It is however, of course, chiefly in the "Genevan Consensus," called out in 1552 by the attacks on the doctrine of predestination made by Bolsec, that we find the fullest statement of Calvin's doctrine of predestination which has a claim to symbolical authority. This document is not in form a Confession, but is rather a polemical treatise written in Calvin's own name and given symbolical significance only by its publication in the name of the pastors of Geneva as a fair exposition of the Genevan doctine. It is wholly devoted to the defense of Calvin's teaching on predestination, and bears the significant title: "Of the eternal predestination of God by which out of men He has elected some to salvation and left others to their destruction," - in which, as we perceive, the prædestinatio gemina is made the very core of the doctrine. One needs to read but a little way into the treatise to perceive how strongly and indeed even passionately Calvin insisted upon this point. The reason for this is that he looked upon election not merely as the warrant for assurance of faith, but especially as the support and stay of the alone-efficiency of God in salvation: and that he perceived, with the clearness of vision eminently characteristic of his genius, that for the protection of monergistic salvation and the exclusion of the evil leaven of synergism, the assertion of the prædestinatio gemina is absolutely essential. In this we see accordingly the real key to the insistence on "sovereign reprobation" in the Calvinian formularies: the conviction had become a part of the very substance of Calvin's thought that "election itself unless opposed to reprobation will not stand" - that "the discriminating grace of God" was virtually set aside as the alone cause of salvation if it were not confessed that the segregation of some to receive the just award of their sins is as truly grounded in His holy will as salvation itself in His will of grace. The extended discussion and even the polemic form of this treatise enabled Calvin powerfully to commend his doctrine to every reader, and to fortify it by full expositions of Scripture: and doubtless it is to the influence of the "Consensus of Geneva" that much of the consistency with which the locus on predestination was treated in subsequent Calvinistic formularies is traceable.19 The very qualities which gave it its great influence, however, render it difficult to extract it briefly, and we may account ourselves fortunate that we have, through a discovery by the Brunswick editors of a brief series of "articles on predestination" in Calvin's hand, a succinct statement from himself of his whole doctrine, to which, though we have no evidence that they were ever given symbolical authority, we may fairly go as to a summary of his teaching. In these he affirms that God did not create man without having previously determined upon his destiny; that therefore the fall was included in God's eternal decree; and with it, the discrimination between the elect and reprobate portions of fallen mankind; which discrimination has no other cause than God's mere will: and therefore the choice of the elect cannot rest on foreseen faith, which is rather the gift of God in the execution of His decree of salvation, granted therefore to the elect and withheld from the reprobate: as is also the gift of Christ. Rising next to the general decree, he affirms that the will of God is the first and supreme cause of all things, and yet God is not in any sense the author of sin, which is offensive to Him and will receive His punishment, though He certainly makes use of all sinners too in executing His holy purposes.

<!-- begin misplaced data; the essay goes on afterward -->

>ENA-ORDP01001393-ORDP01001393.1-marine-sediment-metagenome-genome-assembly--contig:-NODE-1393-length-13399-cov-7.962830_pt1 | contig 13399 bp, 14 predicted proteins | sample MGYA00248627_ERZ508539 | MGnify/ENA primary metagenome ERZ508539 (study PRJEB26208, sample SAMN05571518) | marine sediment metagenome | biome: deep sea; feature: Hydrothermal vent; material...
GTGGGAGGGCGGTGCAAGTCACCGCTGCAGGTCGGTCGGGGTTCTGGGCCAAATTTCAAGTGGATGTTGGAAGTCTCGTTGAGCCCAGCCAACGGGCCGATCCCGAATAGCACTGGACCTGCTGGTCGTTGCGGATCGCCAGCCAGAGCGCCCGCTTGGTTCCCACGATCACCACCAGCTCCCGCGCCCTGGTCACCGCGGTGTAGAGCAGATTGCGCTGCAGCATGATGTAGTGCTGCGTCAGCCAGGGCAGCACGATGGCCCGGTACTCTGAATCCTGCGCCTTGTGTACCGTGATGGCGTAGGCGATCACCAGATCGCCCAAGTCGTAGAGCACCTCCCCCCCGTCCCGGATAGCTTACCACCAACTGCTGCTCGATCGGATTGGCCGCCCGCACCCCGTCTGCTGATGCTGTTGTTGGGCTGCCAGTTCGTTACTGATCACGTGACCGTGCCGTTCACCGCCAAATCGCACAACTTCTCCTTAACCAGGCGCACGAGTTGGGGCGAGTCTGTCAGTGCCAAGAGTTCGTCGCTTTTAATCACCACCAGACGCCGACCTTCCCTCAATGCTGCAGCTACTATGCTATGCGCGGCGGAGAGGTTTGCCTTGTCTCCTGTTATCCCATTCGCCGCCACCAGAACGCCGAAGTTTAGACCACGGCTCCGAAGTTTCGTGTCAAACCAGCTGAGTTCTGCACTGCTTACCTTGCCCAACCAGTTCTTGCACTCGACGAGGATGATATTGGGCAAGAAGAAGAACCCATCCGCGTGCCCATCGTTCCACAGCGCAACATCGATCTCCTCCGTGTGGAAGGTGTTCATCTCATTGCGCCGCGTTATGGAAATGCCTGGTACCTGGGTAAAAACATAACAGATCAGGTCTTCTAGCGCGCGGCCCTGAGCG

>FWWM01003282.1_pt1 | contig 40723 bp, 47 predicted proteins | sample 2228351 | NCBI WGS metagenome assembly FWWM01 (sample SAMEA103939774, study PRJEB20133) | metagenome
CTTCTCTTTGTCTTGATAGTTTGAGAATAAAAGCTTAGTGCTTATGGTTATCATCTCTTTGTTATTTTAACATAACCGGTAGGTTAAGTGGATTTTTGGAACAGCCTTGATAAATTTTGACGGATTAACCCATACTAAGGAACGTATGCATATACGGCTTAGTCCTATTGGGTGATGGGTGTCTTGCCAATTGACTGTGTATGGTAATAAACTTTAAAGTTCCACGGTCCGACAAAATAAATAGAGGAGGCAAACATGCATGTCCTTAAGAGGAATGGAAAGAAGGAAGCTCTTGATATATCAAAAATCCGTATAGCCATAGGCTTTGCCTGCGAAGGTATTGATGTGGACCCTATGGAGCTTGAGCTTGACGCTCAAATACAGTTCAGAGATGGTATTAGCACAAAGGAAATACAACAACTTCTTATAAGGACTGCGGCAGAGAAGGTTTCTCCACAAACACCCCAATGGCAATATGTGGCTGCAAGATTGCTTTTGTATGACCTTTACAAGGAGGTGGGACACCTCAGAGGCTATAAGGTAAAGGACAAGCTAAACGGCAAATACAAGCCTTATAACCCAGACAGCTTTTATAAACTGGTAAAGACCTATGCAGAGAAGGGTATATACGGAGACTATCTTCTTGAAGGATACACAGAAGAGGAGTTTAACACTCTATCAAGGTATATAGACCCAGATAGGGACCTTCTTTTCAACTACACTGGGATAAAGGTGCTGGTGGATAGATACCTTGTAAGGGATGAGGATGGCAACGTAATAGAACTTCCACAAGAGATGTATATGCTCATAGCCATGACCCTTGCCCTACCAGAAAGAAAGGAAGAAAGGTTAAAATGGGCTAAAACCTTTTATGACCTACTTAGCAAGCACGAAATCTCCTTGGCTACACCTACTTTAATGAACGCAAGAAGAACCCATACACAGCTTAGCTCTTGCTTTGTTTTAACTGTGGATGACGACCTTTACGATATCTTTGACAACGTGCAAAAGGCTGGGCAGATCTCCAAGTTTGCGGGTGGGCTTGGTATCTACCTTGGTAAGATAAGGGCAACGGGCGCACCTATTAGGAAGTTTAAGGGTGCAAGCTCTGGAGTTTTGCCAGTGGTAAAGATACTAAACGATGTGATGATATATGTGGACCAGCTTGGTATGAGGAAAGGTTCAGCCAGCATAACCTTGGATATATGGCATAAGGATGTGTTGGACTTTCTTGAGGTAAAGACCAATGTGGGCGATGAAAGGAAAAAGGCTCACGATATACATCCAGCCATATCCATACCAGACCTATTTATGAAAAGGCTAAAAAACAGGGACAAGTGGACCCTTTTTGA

There is also a series of Confessions from Calvin's hand in which a somewhat less prominent place and thorough statement are given to predestination, though certainly there is no faltering in the conception of it which is suggested when it is alluded to. Among these would be numbered the earliest Confession of the Genevan Church (1536), if we could attribute it in whole or in part to Calvin: it is ordinarily, however, and apparently justly, assigned to Farel. In it there is no separate treatment accorded to predestination, but the keynote of Calvin's theology is firmly struck in the attribution of all good in man to the grace of God - in the acknowledgment and confession that "all our blessings are received from the mercy of God alone, without any consideration of worthiness in us or merit of our works - for to them is due no return except eternal confusion." There is here presented in a single clause the entire premise on which rests Calvin's prædestinatio gemina. A Confession put by Calvin into the mouths of the students of Geneva, dating from 1559, may, however, be properly taken as a typical instance of this class. It is naturally reminiscent of the Genevan Catechism of 1545. Stress is laid in it on the divine government of the invisible spirits - whose differing fates are traced back to the divine appointment, and whose entire conduct is kept under the divine control, for the working out of His ends. In regard to special predestination emphasis is thrown on the divine origin of faith, which is confessed to be "a special gift, which is not communicated save to the elect, who have been predestinated before the creation of the world to the inheritance of salvation without any respect to their worthiness or virtue." To the same class belong also the three Confessions which Calvin prepared for the French Churches. The earliest and shortest of these is that which he seems to have drawn up in 1557 for the Church at Paris in vindication of itself against the calumnies that had been brought against it. In this there is only a brief confession that it is "of the mercy of God alone that the elect are delivered from the common perdition," and that the faith by which alone we are saved is itself a free and special gift granted by God to those to whom it seems good to Him to give it, and conveyed to them by the secret grace of the Holy Spirit. The Confession which he wrote to be presented in the name of the French Churches to Maximilian and the German Diet of 1562 is only a little more explicit. In this man's entire dependence on the undeserved mercy of God for salvation - offering no plea to God except his misery - is adverted to, and it is then affirmed that therefore the goodness of God displayed to us proceeds solely from His eternal election of us according to His sovereign good pleasure: comfort is found in this display of the divine goodness, but the fanaticism is repelled that we may rest on our election in such sort that we may neglect the means.